I asked Jeff Bier whether the Alliance had restricted itself to markets such as automotive driver assistance, home surveillance, and gaming systems? “No,” he said! “We believe that vision technology can add valuable capabilities to electronic products in many markets – as well as enabling the creation of entirely new kinds of products. Automotive driver assistance, surveillance, and gaming systems are examples of vision applications where products already exist at consumer price points – and in some cases these products are already shipping in high volume.

“While we certainly believe that there will be more such products in these markets in the future, we also believe that there will be compelling vision-based products in other markets, ranging from smartphones to consumer electronics to medical devices to digital advertising.”

In that case,  what kind of applications can one expect getting covered in retail and entertainment, medical applications, especially. Bier replied, “The Embedded Vision Alliance doesn’t intend to try to pick winners among embedded vision applications – but rather, to enable as many players as possible.”  Here are some examples (including some existing products and some that are just ideas):

Retail: Digital signs that measure the success of an advertisement in attracting and retaining a viewer’s attention – and that select among a number of ads depending on the gender and age of the viewer. Vending machines that exclude minors from purchasing prohibited items, such as alcoholic beverages.

Entertainment: There are some awesome possibilities here, such as toys that recognize which child is playing with them and respond based on that child’s preferences. Video games that put the person inside the game, or inside the television program, for example.

Medical: Systems that watch hospital rooms and warn caregivers when they’ve forgotten to wash their hands, to cut down on infections. Machines that recognize medications and help elderly people take the right medication at the right time. Exercise equipment that detect a person’s heart rate and respiration rate without requiring electrodes.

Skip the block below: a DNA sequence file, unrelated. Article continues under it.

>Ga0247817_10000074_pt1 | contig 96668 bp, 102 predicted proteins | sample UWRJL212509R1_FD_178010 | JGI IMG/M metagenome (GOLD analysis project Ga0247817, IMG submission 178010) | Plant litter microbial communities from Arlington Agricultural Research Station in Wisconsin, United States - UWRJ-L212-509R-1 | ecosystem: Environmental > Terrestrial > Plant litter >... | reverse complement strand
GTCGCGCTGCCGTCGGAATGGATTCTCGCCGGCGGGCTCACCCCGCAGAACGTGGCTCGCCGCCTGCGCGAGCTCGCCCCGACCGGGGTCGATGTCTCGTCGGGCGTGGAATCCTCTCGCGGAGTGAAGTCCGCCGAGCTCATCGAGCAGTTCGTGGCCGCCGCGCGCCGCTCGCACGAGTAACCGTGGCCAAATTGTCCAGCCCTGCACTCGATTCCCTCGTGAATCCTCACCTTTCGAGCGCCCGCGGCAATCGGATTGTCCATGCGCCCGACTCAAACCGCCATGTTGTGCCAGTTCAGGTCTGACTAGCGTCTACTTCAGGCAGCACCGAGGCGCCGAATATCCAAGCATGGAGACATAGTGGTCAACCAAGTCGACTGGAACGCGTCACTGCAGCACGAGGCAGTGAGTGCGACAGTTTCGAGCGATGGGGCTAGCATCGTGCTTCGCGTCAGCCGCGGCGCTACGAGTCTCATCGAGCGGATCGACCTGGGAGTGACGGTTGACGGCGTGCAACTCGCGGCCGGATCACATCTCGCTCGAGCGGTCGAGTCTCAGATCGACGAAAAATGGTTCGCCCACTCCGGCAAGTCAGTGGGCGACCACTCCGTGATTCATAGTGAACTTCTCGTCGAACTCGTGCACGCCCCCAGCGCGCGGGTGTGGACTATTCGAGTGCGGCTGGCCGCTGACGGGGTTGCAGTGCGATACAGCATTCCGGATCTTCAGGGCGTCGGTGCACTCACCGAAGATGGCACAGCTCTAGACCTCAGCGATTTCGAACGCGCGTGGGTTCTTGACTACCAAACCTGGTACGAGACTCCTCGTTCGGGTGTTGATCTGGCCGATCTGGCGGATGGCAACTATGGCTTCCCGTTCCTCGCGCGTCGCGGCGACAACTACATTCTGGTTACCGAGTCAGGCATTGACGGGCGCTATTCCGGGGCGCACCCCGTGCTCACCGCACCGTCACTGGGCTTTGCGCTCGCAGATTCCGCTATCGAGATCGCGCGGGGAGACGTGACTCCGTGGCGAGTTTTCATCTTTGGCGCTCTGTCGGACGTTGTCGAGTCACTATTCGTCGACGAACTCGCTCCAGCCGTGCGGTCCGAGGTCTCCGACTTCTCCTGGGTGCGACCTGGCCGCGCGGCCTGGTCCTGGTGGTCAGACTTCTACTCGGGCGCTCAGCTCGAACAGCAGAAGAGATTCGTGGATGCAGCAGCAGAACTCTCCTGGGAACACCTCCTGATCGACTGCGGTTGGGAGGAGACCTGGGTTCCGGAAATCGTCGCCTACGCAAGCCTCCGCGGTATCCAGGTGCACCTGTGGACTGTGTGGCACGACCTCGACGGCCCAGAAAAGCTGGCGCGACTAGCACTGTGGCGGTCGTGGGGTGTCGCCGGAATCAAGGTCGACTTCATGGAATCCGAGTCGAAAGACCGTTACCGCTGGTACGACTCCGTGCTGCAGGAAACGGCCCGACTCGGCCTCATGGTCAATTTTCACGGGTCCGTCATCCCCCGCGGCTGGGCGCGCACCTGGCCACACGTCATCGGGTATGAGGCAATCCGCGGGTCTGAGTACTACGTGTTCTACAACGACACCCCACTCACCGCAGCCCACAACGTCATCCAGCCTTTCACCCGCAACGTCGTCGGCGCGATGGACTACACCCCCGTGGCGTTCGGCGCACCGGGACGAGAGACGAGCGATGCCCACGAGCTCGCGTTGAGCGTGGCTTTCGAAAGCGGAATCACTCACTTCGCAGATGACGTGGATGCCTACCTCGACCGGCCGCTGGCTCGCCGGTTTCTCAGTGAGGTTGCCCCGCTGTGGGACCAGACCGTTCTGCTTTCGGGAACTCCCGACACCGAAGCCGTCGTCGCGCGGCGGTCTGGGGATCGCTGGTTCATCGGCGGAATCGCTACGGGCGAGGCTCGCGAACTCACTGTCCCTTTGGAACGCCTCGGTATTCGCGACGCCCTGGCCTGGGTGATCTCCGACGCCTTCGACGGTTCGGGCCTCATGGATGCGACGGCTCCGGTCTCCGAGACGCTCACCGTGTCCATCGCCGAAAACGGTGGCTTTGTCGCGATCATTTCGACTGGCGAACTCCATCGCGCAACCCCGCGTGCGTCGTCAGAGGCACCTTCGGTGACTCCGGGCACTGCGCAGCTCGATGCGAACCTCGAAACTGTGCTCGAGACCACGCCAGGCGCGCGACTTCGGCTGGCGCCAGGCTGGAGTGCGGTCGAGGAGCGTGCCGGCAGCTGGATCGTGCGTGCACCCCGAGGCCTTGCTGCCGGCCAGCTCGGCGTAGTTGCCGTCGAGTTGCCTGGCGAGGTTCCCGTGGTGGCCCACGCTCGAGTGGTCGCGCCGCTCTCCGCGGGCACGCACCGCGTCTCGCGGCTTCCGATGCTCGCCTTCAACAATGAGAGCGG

Now, implementing embedded vision is going to pose a challenge! I asked Bier how the Alliance will overcome this. He replied: “We don’t expect to overcome it all by ourselves, but we hope to help, by providing design engineers get the kinds of practical information, insights, and skills required to implement embedded vision—and by providing a centralized place for such resources. This kind of information is difficult to come by today – by far the majority of computer vision information available today is theoretical, academic work.

“The first project of the Alliance is the web site, http://www.embedded-vision.com.  The web site will deliver a variety of information including technical articles, product information, discussion forums, and demonstrations. In the near future, we will begin to deliver additional resources, such as newsletter and online seminars.”

Finally, the Alliance needs to create opportunities for technology providers to reach out to embedded vision system designers in the coming months. “Definitely”, said Bier.  “The web site is already beginning to provide such opportunities, and we will continue to do so there as well as with other initiatives, such as educational seminars and on-line conferences.”

No real fun being at DAC or ESC! Seriously!!

May 1, 2011 Comments off

The 48th Design Automation Conference (DAC) kicks off in about a month’s time in San Diego, California, USA. I have been flooded with invites. There’s also an Embedded Systems Conference starting tomorrow, in San Jose. However, I will give both of the events a miss! Why? Simply because of one fact! The EDA industry has stopped surprising me! And, so has the embedded systems industry!!